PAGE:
Hall of Shame: Pastor cares enough to kill disabled friendBy James Quiggle
December 22, 2011
Legally blind and mentally disabled, Lemuel Wallace thought he had a caring friend in Kevin Pushia.
After all, Pushia was a pastor, a supposed man of peace. He also was known for his work with Baltimore’s developmentally disabled.
And yes, Pushia really did care: About getting rich, and Wallace was his meal ticket. Pushia had him executed to score a $1.4-million life-insurance payout. Pushia cared so much that he even stole $50,000 from his own church to pay the hitmen. He was thousands of dollars in debt and faced foreclosure on several properties.
Wallace was found dead in the bathroom of a Baltimore park, several bullets pumped into his head. Police had few leads until an alert insurance agent told police that Pushia was suspiciously listed as a sibling beneficiary on a $200,000 life policy in Wallace’s name.
A search of Pushia’s townhouse uncovered numerous other life policies with him as the beneficiary. Investigators also found his planning calendar. A note “L.W. project completed” was hand-scribbled the day after Wallace was murdered.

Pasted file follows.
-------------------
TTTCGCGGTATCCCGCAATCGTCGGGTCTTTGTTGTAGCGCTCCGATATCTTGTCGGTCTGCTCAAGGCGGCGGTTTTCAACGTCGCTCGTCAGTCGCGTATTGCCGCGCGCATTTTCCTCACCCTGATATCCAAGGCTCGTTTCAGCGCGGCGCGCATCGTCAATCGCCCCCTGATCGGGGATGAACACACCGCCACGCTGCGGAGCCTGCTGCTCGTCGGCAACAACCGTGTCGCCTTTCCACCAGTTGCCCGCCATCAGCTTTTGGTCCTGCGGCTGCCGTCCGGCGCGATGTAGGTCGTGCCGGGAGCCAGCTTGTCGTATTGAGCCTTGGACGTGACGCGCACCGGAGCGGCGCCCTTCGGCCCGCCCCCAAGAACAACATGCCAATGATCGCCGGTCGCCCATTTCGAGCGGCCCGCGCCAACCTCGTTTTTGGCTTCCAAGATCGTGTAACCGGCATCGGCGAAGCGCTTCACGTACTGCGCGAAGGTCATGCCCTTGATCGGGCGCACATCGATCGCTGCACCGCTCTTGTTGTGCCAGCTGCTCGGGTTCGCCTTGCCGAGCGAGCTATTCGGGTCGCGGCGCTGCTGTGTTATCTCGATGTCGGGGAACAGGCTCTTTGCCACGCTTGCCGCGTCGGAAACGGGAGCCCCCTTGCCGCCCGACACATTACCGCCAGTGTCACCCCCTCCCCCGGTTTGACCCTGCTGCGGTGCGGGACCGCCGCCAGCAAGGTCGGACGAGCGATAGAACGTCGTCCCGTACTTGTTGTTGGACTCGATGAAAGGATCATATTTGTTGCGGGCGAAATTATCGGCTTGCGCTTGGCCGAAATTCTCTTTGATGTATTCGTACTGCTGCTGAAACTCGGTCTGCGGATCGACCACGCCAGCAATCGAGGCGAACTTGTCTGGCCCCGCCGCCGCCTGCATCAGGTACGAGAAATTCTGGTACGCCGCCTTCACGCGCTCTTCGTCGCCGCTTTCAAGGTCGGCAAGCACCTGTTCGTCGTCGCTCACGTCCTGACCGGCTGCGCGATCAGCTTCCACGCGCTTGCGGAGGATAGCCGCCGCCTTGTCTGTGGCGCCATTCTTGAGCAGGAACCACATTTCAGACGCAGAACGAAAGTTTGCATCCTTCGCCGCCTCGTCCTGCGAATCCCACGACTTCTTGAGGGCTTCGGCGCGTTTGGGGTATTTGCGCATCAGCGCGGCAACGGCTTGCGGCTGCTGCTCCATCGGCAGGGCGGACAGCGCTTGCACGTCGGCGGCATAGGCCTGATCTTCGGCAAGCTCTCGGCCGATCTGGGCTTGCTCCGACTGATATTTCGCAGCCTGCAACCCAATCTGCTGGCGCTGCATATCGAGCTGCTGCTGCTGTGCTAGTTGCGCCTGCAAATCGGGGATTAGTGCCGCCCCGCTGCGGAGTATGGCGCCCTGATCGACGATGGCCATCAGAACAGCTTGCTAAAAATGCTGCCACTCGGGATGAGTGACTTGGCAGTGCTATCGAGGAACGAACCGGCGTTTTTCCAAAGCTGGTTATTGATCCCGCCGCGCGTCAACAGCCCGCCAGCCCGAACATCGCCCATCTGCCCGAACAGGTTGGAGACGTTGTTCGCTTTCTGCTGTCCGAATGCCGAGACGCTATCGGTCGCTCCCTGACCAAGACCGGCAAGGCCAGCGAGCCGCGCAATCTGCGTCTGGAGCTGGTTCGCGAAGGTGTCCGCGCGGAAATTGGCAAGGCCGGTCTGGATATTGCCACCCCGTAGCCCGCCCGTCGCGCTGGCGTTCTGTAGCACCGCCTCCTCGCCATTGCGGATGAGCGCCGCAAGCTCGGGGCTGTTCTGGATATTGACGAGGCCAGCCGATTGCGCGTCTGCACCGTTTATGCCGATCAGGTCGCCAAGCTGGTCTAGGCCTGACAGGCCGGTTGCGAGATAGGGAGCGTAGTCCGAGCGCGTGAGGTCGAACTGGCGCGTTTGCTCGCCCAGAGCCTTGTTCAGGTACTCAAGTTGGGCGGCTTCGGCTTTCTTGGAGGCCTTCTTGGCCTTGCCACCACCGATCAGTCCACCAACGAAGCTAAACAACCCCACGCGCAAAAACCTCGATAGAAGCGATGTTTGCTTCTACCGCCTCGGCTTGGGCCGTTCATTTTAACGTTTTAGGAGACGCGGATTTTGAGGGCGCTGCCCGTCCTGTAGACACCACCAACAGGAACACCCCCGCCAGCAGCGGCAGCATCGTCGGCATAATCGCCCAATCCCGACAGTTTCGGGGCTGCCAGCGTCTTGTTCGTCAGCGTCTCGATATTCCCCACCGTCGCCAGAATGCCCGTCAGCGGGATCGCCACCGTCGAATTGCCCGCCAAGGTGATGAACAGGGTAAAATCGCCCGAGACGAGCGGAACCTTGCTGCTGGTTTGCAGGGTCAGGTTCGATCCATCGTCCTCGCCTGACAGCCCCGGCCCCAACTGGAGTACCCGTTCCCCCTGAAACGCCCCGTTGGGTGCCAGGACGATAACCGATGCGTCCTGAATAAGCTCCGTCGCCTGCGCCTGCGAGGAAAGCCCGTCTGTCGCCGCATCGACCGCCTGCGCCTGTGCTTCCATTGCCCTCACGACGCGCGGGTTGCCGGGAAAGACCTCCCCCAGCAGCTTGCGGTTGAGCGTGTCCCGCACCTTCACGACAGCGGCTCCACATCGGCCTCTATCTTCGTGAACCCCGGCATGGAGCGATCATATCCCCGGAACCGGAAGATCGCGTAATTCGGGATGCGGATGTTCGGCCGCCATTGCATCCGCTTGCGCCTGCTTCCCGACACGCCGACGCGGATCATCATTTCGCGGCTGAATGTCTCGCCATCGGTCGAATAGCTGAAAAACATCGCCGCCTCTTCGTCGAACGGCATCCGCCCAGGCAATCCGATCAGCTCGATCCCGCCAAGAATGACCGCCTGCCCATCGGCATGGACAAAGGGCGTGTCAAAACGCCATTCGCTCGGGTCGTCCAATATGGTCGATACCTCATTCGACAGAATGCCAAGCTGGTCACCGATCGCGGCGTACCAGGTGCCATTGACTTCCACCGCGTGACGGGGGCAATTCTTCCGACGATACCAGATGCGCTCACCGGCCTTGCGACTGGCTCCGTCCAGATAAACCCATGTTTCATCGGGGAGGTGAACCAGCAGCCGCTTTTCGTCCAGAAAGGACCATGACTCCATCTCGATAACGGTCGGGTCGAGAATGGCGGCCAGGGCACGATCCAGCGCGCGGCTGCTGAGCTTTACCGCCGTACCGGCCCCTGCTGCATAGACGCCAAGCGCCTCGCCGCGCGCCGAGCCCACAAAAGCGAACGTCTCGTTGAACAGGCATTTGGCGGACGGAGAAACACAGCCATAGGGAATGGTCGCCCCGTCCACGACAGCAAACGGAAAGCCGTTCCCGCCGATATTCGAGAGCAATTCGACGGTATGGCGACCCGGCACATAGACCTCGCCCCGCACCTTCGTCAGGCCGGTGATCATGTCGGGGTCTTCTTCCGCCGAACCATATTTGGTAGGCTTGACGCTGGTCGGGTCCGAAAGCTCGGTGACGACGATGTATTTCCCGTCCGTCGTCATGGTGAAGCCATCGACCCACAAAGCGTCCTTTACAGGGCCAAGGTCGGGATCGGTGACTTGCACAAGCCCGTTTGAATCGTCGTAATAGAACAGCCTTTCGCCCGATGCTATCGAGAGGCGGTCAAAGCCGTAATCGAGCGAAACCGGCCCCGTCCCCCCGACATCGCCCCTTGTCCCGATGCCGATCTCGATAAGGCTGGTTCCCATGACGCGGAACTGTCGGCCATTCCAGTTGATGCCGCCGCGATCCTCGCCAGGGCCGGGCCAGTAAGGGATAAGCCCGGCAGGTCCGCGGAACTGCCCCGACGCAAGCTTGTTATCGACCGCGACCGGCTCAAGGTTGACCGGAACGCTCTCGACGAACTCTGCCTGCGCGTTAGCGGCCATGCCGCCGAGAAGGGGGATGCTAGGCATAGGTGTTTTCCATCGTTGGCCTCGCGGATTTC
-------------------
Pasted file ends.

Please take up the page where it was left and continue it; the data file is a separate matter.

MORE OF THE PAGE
Pushia was cornered, and quickly crumbled. His garbled defenses dug him deeper into an already deep hole.
He first claimed “L.W.” stood for the cleaning of his living room, then he admitted the initials referred to Wallace.
Then he strangely told police: “I had nothing to do with his death. I had something to do with his murder.”
At trial Pushia also described in detail the car owned by his suspected hitmen, but couldn’t remember the names of his own foster children.
He admitted he wanted to cash in on Wallace’s life policies but was arrested before he had a chance. But then he flip-flopped, saying his conscience didn’t allow him to cash in the policies.
When asked why he would write “L.W. project completed” in his planner, Pushia said. “I don’t even know why,” even though he’d already confessed why to police.
Pushia also confessed to the murder after being arrested, but fingered Omar Clea as the ringleader. Pushia went along with the murder only because Clea threatened to reveal Pushia’s homosexuality to his parishioners if he didn’t, he claimed.
Pushia’s alleged hitmen went free; his erratic testimony made it impossible for a jury to convict them. But Pushia went down in flames at his own trial. He received life in prison for Wallace’s murder, and 45 years for the insurance fraud.
As his explanations grew more opaque and muddled, Pushia finally admitted the obvious: “Nobody is completely truthful,” he said, even though he was the only one who couldn’t tell a straight story.
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